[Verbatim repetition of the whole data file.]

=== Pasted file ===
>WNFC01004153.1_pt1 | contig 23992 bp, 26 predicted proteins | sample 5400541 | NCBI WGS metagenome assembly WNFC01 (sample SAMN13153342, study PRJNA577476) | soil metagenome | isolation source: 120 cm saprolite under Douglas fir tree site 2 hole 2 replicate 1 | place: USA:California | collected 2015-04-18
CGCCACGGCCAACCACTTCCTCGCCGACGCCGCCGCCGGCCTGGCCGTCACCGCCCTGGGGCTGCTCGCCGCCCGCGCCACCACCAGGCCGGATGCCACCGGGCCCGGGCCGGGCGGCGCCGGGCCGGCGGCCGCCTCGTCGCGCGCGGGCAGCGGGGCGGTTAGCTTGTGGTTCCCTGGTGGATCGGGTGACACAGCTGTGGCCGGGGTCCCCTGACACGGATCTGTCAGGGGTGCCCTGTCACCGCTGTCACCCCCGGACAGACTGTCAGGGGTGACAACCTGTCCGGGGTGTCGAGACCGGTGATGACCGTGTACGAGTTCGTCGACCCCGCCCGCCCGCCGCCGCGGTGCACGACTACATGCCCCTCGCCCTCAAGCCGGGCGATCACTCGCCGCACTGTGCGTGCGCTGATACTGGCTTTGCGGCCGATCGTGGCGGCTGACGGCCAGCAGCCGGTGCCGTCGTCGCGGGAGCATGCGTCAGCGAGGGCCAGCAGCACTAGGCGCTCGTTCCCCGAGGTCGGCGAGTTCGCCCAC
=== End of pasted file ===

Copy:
>WNFC01004153.1_pt1 | contig 23992 bp, 26 predicted proteins | sample 5400541 | NCBI WGS metagenome assembly WNFC01 (sample SAMN13153342, study PRJNA577476) | soil metagenome | isolation source: 120 cm saprolite under Douglas fir tree site 2 hole 2 replicate 1 | place: USA:California | collected 2015-04-18
CGCCACGGCCAACCACTTCCTCGCCGACGCCGCCGCCGGCCTGGCCGTCACCGCCCTGGGGCTGCTCGCCGCCCGCGCCACCACCAGGCCGGATGCCACCGGGCCCGGGCCGGGCGGCGCCGGGCCGGCGGCCGCCTCGTCGCGCGCGGGCAGCGGGGCGGTTAGCTTGTGGTTCCCTGGTGGATCGGGTGACACAGCTGTGGCCGGGGTCCCCTGACACGGATCTGTCAGGGGTGCCCTGTCACCGCTGTCACCCCCGGACAGACTGTCAGGGGTGACAACCTGTCCGGGGTGTCGAGACCGGTGATGACCGTGTACGAGTTCGTCGACCCCGCCCGCCCGCCGCCGCGGTGCACGACTACATGCCCCTCGCCCTCAAGCCGGGCGATCACTCGCCGCACTGTGCGTGCGCTGATACTGGCTTTGCGGCCGATCGTGGCGGCTGACGGCCAGCAGCCGGTGCCGTCGTCGCGGGAGCATGCGTCAGCGAGGGCCAGCAGCACTAGGCGCTCGTTCCCCGAGGTCGGCGAGTTCGCCCAC